Unless a residential property is located in an area with rent control, there's no maximum or minimum price or any fixed equation you must follow when calculating the cost of rent. In general, rental prices are determined by the market. In other words, the correct price for a property is whatever renters are willing to pay for it. Although there isn't a magic formula to determine what that amount is, there are some general guidelines that can help you estimate a realistic price for a property.
Calculate 1.1 percent of your home's value. To do this, multiply the value of your home by 0.011. For example, if your home is valued at $90,000, the result would by $990. According to a July 29, 2010, article in the "Wall Street Journal," this is a rule of thumb professional investors often use to calculate the monthly rent of properties with a value of up to $100,000. For properties worth more than $100,000 you should expect a lower rate of return, because there are fewer people able or willing to pay that much rent.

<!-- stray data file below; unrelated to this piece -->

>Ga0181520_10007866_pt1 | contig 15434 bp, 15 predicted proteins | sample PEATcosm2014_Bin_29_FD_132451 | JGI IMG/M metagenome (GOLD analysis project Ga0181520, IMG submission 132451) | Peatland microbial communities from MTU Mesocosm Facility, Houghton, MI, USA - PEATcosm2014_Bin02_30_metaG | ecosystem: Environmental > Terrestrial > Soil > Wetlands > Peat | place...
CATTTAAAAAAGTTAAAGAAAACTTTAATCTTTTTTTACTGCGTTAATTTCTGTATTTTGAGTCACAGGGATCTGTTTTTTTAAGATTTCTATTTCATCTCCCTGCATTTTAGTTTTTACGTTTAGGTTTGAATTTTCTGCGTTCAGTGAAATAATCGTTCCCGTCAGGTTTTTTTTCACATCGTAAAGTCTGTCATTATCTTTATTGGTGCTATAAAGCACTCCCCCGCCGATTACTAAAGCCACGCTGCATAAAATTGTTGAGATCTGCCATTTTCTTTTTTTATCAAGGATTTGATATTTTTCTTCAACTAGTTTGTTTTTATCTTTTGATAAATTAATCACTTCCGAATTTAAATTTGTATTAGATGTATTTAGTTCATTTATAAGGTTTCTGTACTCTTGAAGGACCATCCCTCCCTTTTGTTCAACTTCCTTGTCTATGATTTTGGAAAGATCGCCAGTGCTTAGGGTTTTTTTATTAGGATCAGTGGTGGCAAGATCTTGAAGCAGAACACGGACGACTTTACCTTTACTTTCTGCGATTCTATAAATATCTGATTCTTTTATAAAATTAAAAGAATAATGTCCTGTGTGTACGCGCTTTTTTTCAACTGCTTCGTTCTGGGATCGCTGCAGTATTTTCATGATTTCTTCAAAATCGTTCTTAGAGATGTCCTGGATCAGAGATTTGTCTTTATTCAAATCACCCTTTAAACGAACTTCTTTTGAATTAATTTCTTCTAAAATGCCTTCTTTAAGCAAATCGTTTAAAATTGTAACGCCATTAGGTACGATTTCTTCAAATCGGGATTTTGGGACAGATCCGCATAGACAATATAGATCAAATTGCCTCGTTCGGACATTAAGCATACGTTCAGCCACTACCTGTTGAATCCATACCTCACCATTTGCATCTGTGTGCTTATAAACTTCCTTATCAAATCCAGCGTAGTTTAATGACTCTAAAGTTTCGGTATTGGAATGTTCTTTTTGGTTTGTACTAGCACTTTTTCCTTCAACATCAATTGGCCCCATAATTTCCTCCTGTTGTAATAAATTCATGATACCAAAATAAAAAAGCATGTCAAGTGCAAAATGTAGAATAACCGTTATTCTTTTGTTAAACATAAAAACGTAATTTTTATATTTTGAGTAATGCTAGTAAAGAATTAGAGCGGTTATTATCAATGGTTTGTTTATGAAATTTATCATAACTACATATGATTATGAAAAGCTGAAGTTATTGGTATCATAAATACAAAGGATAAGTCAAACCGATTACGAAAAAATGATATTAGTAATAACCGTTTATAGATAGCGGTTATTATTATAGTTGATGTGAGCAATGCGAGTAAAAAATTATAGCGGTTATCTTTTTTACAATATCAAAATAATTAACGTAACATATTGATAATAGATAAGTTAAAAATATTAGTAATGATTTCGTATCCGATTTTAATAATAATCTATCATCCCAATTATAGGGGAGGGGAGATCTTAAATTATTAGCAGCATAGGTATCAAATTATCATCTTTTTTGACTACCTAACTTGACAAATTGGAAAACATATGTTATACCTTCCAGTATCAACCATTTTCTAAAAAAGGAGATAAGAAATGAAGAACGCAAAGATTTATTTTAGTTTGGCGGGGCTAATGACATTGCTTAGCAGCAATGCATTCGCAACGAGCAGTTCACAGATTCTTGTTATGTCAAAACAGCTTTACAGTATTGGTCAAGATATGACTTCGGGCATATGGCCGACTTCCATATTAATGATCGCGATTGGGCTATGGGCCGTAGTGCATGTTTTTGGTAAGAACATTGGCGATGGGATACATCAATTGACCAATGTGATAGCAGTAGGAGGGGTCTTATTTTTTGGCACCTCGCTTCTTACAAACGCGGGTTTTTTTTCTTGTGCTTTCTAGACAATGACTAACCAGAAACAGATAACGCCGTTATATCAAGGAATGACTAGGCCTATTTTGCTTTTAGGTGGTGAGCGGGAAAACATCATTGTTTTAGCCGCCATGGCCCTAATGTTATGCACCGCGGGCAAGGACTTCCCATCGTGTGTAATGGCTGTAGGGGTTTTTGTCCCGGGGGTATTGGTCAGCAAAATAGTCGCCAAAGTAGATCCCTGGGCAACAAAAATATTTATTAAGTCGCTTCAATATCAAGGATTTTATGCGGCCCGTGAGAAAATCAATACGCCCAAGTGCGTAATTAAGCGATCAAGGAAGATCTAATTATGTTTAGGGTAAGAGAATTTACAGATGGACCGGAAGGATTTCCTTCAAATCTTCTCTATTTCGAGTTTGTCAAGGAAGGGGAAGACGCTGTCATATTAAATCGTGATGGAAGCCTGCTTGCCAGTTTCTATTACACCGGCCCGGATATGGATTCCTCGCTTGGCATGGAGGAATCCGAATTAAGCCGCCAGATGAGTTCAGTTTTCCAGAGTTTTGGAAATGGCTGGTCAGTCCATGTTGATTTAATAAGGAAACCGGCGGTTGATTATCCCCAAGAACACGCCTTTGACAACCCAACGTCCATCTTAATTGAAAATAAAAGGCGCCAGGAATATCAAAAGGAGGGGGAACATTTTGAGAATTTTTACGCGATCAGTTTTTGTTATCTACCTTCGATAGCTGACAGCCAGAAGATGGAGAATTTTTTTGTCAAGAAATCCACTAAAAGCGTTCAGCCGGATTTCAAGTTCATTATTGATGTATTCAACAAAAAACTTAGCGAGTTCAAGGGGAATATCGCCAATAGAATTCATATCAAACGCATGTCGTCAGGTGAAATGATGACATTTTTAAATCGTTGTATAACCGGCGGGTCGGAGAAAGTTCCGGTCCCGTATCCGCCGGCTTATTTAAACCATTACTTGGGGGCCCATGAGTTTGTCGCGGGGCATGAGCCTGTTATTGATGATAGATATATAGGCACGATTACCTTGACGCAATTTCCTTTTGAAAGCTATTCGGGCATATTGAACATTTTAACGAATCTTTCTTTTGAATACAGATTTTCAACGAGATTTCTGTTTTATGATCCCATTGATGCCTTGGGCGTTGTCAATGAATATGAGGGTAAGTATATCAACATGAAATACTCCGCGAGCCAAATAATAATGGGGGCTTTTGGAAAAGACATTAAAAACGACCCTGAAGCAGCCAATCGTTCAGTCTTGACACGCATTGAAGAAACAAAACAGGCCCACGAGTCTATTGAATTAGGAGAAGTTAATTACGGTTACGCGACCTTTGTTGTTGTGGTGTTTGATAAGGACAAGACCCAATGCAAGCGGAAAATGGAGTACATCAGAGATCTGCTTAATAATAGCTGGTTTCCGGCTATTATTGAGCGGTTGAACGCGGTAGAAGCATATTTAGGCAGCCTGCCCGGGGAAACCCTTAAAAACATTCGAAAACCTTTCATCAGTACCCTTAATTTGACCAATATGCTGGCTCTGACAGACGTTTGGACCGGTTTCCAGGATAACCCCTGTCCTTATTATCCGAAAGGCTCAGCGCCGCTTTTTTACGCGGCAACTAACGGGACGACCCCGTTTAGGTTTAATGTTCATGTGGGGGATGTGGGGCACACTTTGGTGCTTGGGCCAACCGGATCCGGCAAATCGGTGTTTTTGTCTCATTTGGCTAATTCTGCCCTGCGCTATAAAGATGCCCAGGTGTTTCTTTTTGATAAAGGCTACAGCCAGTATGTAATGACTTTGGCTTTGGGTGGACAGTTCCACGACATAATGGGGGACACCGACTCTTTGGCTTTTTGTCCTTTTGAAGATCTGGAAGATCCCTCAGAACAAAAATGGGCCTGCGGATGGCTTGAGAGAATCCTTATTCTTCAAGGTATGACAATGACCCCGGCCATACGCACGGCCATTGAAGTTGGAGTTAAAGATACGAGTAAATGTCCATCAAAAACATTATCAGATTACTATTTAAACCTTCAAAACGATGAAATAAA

Research the rental prices of similar properties in your area. The price at which other landlords are renting properties comparable to yours will give you a good idea of where the rental market is in your neighborhood. Online rental listings and free rent-calculation tools can help you compare the rent price of properties by type and location.
Adjust the rent you charge based on the pros and cons your property offers. List the amenities or special advantages your property has, such as cable TV, any utilities you include in the price, a swimming pool, a garage, mature trees, a good school district or a low-crime area. Extras like these may justify increasing your price over and above that of other properties that don't offer them. Similarly, if your property has significant deficiencies or does not offer amenities other similar rentals include, you may have to reduce your asking price to stay competitive.
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